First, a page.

Trip Report: Joshua Tree
I had my sights on Hidden Valley Campground but I arrived there in the early afternoon, and it was obvious from the line of cars to get in that it’d be unlikely I’d be able to stay in the park at all. I asked the ranger if it was worth driving into the park to try, and he told me dozens of people had tried and he watched them return unsuccessfully. This was the busiest park I’d been to yet, and I’d have to rethink my strategy.
To find a place to sleep in the desert that night, I turned to Boondockers Welcome, a service where RV-friendly hosts can offer their driveways to wandering vagrants like myself. By luck I was able to find a host deep in the desert 25 miles north of Joshua Tree who very generously let me stay in their backyard on short notice. I arrived at dusk and left before first light.
As the sun rose over the desert mountains I arrived at Hidden Valley Campground, which my research had told me the best campground in the park. This campground is first-come, first-served, so I decided to wait at the entrance for people to leave. A friendly camper informed me the real trick is to find campsites with only one car and ask if they would be willing to share with me, so I drove into the campground and started to ask around. After a couple awkward interactions I found a friendly couple from Oakland, who happened to be staying for as long as I was. We split the cost of the campsite and I had friends and a home base for the next 3 nights.
So what’s the deal with this place? Why did everyone want to stay in Joshua Tree? Well let me tell you: this park is so unique it’s almost surreal. Pictures don’t really do it justice. It’s feels like you’re on another planet.
There’s the eponymous trees, which reach out to the sky with their many arms. They dot the barren desert and make it feel like a forest.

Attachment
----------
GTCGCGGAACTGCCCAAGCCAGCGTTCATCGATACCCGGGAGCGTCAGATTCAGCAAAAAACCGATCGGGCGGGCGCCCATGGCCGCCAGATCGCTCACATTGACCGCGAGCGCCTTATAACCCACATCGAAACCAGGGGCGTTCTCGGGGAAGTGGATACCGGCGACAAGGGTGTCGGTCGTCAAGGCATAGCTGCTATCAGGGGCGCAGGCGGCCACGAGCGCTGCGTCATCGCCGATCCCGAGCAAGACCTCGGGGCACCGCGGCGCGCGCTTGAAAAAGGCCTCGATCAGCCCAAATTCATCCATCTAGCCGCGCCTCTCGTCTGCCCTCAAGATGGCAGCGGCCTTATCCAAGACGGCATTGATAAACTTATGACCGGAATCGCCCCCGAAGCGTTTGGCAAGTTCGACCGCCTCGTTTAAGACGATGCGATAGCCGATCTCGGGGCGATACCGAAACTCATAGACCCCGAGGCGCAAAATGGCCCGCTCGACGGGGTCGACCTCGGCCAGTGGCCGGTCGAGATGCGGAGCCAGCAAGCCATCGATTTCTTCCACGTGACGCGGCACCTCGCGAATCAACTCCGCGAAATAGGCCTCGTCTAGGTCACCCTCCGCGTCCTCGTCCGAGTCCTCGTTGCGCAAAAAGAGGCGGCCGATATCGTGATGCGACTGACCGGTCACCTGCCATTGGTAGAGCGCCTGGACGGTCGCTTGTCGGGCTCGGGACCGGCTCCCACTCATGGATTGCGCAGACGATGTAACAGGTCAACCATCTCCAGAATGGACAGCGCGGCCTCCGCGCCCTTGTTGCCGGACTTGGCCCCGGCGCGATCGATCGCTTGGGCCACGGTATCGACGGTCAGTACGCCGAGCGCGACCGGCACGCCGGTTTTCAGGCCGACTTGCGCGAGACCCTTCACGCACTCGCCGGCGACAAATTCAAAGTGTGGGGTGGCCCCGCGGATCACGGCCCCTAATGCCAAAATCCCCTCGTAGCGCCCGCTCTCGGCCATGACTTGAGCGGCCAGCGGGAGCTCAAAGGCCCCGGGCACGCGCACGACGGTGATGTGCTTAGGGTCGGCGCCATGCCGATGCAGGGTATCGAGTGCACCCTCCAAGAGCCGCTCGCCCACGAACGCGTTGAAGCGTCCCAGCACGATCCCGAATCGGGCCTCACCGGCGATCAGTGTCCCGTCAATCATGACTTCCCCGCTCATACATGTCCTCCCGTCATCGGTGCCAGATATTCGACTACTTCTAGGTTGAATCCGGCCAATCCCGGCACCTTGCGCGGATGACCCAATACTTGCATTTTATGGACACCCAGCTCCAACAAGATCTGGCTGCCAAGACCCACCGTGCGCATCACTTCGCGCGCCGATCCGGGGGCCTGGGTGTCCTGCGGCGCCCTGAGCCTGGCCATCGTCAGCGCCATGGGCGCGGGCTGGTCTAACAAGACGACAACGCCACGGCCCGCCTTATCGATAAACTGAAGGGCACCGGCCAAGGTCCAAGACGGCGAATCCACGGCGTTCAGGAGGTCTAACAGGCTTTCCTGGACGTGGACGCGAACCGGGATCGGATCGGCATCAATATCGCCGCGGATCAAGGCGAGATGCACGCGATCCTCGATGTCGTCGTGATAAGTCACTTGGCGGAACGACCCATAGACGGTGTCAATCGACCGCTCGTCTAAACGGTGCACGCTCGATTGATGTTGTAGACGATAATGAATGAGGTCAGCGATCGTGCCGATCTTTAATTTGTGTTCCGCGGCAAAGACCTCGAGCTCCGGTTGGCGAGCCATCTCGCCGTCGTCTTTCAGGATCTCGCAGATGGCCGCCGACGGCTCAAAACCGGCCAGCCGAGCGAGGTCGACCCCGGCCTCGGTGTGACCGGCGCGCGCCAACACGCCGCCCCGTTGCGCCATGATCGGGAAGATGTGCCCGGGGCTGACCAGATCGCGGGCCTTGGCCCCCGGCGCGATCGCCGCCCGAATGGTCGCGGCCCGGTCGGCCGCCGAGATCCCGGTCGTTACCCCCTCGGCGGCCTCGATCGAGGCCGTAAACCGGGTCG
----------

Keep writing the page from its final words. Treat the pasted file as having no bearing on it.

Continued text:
Bulbous boulders litter the landscape. They look like something out of a Dr. Seuss book, and climbers from all around the world visit to climb them. This is also the reason the campground was so packed… there’s tons of places to climb and boulder within walking distance.
My new campsite friends and I scrambled to the top of one… it was a little intimidating, but the view from the top and the satisfaction was worth it (though my hands are sweating typing this).
Every day I was there I went on a different fabulous hike. The first was Ryan Mountain, which is a pretty strenuous 3-mile hike to the top of a mountain. The view from the top is expansive, but the satisfaction came from finishing the hike and not the vistas.
Lost Horse Mine was a really neat 4-mile trail that leads to an abandoned mine. The machinery is still there for you to look at and imagine what it was like when it was running.
On one of the hottest days I hiked to Skull Rock, an apropriately-named rock formation. It was very close to the Jumbo Rocks Campground, which seemed like a nice place to stay and I will consider it next time I’m in the area.
The Hidden Valley Trail is right near the campground at which I was staying. Hidden inside a ring of rocks you can find a lush valley, so cleverly disguised cattle rustlers apparently hid cattle inside it. It’s a very fun area to explore; to beat the crowds I went at sunrise and had the whole valley to myself.
Finally, I hiked out to Barker Dam, which was used by early cattle ranchers in the area. The trail has many other interesting things nearby, like an abandoned mill, rusted-out cars, and some ancient petroglyphs.
All-in-all Joshua Tree is one of the coolest places I have ever been. If you’re a climber or a hiker, you have to check this place out. Pictures don’t really do it any justice, but I’ve done my best to include a selection to give you an idea about what it’s like.
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